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The Coal Stove

By Charles Hopkins Published 07/6/2006 | Home Improvement
Coal is a widely available and relatively cheap source of fuel that gives more heat for money than many other types, so you may want to consider installing a coal-burning stove. These are attractive units similar to wood-burning stoves; however you cant now use the two fuels interchangeably due to EPA standards forcing manufacturers to tune their stoves to either one or the other fuel.

They work on natural draught so dont need any electricity to help them with combustion, making them a good choice if you have many hydro problems. When choosing your coal stove, be sure it has a large ash pan because coal produces a lot of ash. Anthracite coal is the normal type of coal used in these stoves, but coal fires are harder to start than wood fires, so here are a few tips.

Use paper and dry kindling to start the fire, keep the draft control fully open until a hot fire is established. Add small pieces of hardwood until you have a hot bed of red coals, then start adding small pieces of coal. Keep adding coal until you have a bed of about 2 inches thick, but make sure each addition is well alight before adding the next lot.

It is important to fill the stove up with a deep bed of burning coal. You can then regulate the heat by setting the air control. Only when all the coal is burning with a blue flame then you can turn the draft control down. Make sure the ash pan door is closed at all times and remember not to leave your draft control open for extended periods of time or you may damage your stove.

If you hate the mess of paper and kindling, you may be able to access Matchlight charcoal which simplifies the job. A layer of this base partly covered with coal usually does the trick. To make sure your chimney is actually drafting upward, push a piece of paper as far up the chimney as you can reach and set it alight. When it gets sucked up the chimney, then light your fire.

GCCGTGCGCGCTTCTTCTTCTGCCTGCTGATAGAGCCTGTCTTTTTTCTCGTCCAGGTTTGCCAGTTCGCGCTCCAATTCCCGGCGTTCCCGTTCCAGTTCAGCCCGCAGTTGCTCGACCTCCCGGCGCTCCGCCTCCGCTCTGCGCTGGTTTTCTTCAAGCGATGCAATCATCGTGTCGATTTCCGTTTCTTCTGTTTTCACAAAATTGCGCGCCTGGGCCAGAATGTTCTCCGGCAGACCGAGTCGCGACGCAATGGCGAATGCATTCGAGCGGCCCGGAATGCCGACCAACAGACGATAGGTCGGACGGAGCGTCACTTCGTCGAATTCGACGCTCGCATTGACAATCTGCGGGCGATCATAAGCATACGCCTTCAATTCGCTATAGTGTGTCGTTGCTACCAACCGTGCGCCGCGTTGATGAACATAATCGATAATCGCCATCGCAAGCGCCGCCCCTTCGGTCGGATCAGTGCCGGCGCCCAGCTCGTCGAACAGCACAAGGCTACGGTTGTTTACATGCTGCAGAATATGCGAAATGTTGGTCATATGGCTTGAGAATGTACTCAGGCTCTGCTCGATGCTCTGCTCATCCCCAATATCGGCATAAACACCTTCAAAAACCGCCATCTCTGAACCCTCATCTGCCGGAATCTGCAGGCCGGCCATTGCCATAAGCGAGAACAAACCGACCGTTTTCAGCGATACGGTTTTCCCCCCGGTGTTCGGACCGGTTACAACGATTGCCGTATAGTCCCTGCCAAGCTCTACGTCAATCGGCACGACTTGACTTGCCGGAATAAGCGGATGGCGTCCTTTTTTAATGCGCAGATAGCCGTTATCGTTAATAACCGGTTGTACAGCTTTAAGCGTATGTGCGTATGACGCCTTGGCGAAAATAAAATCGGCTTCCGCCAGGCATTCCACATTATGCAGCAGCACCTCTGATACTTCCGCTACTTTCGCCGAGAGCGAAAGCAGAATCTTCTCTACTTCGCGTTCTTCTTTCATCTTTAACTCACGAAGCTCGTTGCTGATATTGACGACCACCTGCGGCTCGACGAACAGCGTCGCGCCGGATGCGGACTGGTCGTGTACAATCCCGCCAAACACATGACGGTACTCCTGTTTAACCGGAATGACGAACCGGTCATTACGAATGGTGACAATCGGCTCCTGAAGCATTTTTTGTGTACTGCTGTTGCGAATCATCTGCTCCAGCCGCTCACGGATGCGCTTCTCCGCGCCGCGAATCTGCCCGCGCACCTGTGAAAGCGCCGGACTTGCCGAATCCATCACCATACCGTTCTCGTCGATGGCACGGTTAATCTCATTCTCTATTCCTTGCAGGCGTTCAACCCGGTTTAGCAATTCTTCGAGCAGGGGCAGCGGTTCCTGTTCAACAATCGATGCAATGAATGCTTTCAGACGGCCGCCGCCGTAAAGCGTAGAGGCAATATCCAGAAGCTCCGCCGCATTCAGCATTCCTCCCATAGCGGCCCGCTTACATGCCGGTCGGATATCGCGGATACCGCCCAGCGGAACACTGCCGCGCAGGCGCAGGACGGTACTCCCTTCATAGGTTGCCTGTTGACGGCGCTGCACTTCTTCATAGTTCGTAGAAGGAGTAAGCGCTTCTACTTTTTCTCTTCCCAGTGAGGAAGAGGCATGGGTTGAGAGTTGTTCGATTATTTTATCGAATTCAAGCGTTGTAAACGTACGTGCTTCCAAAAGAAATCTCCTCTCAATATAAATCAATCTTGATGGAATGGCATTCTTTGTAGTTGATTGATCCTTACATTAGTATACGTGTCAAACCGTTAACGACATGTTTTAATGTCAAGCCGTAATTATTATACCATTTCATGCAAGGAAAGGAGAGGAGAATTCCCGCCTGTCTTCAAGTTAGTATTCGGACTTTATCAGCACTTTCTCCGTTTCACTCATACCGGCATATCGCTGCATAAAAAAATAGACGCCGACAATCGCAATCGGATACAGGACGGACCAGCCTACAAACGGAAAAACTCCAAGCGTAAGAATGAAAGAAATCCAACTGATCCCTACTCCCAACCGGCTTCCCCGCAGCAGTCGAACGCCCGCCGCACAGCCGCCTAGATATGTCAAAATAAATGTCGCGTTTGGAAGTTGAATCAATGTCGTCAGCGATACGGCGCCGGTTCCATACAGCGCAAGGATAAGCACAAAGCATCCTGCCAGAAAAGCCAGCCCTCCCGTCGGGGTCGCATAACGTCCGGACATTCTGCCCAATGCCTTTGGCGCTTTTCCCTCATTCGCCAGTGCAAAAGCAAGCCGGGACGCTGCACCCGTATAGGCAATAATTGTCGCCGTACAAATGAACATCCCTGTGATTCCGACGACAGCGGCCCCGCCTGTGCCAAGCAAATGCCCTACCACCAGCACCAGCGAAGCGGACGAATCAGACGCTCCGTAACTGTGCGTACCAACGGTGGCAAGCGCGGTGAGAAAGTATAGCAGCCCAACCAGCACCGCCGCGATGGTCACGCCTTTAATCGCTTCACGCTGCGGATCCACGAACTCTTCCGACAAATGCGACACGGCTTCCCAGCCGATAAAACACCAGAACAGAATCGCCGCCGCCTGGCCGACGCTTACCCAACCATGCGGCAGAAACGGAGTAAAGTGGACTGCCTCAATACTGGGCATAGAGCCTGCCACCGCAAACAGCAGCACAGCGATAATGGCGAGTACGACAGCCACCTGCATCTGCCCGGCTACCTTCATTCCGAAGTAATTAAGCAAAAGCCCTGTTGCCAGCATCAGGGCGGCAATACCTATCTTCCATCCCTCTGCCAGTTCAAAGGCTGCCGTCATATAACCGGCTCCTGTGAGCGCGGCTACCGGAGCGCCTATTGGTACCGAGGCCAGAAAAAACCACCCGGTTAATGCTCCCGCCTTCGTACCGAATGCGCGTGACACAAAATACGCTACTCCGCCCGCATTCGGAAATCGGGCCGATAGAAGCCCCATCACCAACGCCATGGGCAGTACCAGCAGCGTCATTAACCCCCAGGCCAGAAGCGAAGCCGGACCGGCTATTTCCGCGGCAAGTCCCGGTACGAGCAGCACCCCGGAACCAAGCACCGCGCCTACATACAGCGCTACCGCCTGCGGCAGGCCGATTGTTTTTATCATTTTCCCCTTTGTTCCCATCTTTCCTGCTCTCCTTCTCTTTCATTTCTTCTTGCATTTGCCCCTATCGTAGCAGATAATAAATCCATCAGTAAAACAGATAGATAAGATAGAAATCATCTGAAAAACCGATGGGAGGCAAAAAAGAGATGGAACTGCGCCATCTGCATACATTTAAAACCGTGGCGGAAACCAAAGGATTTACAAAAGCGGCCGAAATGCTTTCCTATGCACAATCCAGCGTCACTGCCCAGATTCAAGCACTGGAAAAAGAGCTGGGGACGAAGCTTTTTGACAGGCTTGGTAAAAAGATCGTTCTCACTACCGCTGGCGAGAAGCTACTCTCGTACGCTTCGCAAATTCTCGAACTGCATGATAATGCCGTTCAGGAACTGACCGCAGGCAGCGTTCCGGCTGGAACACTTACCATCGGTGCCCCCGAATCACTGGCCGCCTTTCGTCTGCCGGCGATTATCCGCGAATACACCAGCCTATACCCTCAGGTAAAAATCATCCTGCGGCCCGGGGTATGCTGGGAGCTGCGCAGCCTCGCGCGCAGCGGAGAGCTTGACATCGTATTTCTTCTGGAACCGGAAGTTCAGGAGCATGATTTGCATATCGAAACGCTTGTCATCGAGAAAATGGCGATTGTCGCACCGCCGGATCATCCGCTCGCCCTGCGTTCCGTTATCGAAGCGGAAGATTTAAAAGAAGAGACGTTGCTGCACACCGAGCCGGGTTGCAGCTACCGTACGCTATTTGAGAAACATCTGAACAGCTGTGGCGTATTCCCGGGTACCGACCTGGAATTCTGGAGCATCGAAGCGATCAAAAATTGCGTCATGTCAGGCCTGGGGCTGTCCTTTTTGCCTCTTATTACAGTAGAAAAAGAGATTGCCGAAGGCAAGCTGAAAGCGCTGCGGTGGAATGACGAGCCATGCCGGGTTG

If youve been used to a wood fire, you may feel the urge to poke at your coal fire too, but this is not the thing to do with a coal fire; it will be sure to go out. Coal fires must be left alone to burn. Shake or rake only when the stove is hot, and then only until you see a few red embers falling into the ash pan. Too much will cause the fire to go out.

Always keep your ash pan emptied and inspect the replaceable parts of your stove regularly. Coal smoke contains sulfur, which causes erosion and rust. Poke at the internal parts gently with a pocketknife to see if they have rusted over the summer.

Before starting your coal fire, the outside temperature must be below 55 on a regular basis, otherwise there will not be enough draft. The door of the coal stove should be opened slowly to allow oxygen to enter and burn up any combustible gas that is present; otherwise there could be mini-explosions. If you have trouble with your coal not burning very hot and leaving heaps of ash it could be a sign of inferior coal. Try a bag of coal from each place before purchasing it in any significant quantity.